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Monday, November 21, 2011

REVIEW - ROOPA FAROOKI'S THE WAY THINGS LOOK TO ME


I have been lax in blogging/reviewing books as whatever free time I have I want to spend reading!!!! Returning on Sunday to Sri Lanka with a brief stop over in Singapore.

Roopa Farooki is an author I have read once before - this was a wonderful read. Asif, Lila and Yasmin three young adult children thrown together after the sudden death of both parents find themselves adrift and not knowing exactly how to cope. Asif feels responsible for Yasmin who has Aspergers Syndrome and becomes Mother. Lila absconds from home finding it impossible to cope with her sibling who has she felt taken over her entire life by focussing her mother's attention and love only on her to the exclusion of the other two children.

How a mother tries to manage single handedly with a child who has such a disability is part of the story. But, only a little part as she dies very early in the story. However, how her handling and inter-action of this one child excludes the other sibling totally and alienates her from the family is an important part of the story. The intense almost hatred that Lila develops against Yasmin who she feels is almost a parasite on the family is so very well told. Although we do know that it is "not quite right" for Lila to act like this, we also understand and accept her attitude/her feelings/her rejection almost from the family so that she does not end up as the black sheep of this family. This is the brilliance of the story.

Asif seems stifled by his responsibilities - to the exclusion of any kind of life outside going to office and returning. home to a fixed routine determined by Yasmin who decides even what is for breakfast. His selflessness even goes to the extent of not drinking coffee because the color of coffee disturbs Yasmin who wants everything just so with absolutely no changes to a fixed routine.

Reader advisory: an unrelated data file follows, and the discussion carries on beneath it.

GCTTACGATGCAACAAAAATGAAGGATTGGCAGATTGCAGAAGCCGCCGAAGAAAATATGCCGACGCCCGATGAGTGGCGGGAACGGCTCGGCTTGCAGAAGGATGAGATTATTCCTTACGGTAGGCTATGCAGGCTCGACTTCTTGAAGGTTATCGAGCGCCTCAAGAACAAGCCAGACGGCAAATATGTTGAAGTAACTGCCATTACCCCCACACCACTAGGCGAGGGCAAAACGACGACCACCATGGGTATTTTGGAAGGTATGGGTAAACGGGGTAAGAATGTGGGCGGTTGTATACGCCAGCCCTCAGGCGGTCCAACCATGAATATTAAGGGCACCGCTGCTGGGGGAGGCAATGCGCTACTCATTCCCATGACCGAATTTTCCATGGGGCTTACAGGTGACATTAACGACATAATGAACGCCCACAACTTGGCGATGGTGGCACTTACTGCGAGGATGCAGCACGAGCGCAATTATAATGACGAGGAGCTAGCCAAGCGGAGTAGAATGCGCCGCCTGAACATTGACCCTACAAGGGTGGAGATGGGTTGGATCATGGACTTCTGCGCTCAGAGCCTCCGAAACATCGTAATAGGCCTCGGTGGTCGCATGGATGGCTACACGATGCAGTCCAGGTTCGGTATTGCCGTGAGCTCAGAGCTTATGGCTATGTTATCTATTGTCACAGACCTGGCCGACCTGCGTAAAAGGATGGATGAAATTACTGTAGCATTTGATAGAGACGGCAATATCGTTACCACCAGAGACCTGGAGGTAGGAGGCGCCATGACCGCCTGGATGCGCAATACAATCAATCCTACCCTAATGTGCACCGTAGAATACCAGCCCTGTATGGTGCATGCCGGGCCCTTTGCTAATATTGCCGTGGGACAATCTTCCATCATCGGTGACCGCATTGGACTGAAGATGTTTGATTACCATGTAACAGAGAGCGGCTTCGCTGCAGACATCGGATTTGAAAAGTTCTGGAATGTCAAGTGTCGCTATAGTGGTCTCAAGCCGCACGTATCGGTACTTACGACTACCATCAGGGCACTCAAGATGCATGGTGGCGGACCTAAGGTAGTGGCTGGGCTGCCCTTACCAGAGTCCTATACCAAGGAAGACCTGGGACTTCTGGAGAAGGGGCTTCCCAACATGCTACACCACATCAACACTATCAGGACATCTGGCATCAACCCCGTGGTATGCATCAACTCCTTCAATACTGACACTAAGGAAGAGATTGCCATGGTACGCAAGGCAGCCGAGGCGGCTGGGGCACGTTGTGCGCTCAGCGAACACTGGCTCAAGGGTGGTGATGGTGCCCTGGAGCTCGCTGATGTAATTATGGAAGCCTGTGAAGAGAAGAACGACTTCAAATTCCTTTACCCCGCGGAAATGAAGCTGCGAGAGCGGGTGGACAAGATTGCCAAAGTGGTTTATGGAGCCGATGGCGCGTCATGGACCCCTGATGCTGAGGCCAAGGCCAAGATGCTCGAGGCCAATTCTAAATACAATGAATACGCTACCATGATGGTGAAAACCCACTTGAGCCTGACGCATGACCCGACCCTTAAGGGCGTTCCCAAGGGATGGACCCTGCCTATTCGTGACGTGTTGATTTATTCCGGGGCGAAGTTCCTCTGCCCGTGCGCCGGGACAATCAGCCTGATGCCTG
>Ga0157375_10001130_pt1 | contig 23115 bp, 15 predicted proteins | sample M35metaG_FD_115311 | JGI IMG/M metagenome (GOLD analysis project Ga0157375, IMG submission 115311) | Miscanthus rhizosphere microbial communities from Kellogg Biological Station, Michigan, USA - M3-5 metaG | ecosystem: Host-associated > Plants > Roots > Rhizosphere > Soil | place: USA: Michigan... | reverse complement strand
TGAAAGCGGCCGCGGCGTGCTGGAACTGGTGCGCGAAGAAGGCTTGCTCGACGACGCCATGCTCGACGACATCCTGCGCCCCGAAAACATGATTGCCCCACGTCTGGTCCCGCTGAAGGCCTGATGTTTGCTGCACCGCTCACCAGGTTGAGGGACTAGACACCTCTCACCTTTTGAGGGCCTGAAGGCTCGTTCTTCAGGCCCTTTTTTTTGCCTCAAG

Lila seems promiscuous but is actually looking for someone who would love her for herself not just a quick jump into bed. Her resentment of Yasmin is so deep that you feel that this is going to be forever. Thankfully the story does not end in hatred and bitterness. Both Asif and Lila find love and with that comes healing specially for Lila and a reconciliation of some kind is on the cards.

My knowledge of this illness was zero before I read this book and my sympathies were totally with Asif and Lila not with Yasmin . Both siblings were victims of Yasmin's illness and their coping skills were wonderful (in totally differing ways).

I enjoyed this book very much and would love to recommend it as a good read.

6 comments:

leeswammes said...

Seems a good book. I like the idea of seeing the viewpoints of siblings of someone with Aspergers/autism.

I think it's one for the wishlist!

Amused said...

Looks like you enjoyed this one more than me. I had a hard time relating to the older sister but I did enjoy parts of it. Good review.

(Diane) Bibliophile By the Sea said...

Oh wow, I do like the sound of this one. Wonderful review.

Blodeuedd said...

Great review, it does sound like a book to read

JoV said...

Roopa Farooki name jumped out to me as I seems to see her books before. Thanks for recommending this one. I'm contemplating to make 2012 the year for South Asian Literature year. :)

JoV said...

Roopa Farooki name jumped out to me as I seems to see her books before. Thanks for recommending this one. I'm contemplating to make 2012 the year for South Asian Literature year. :)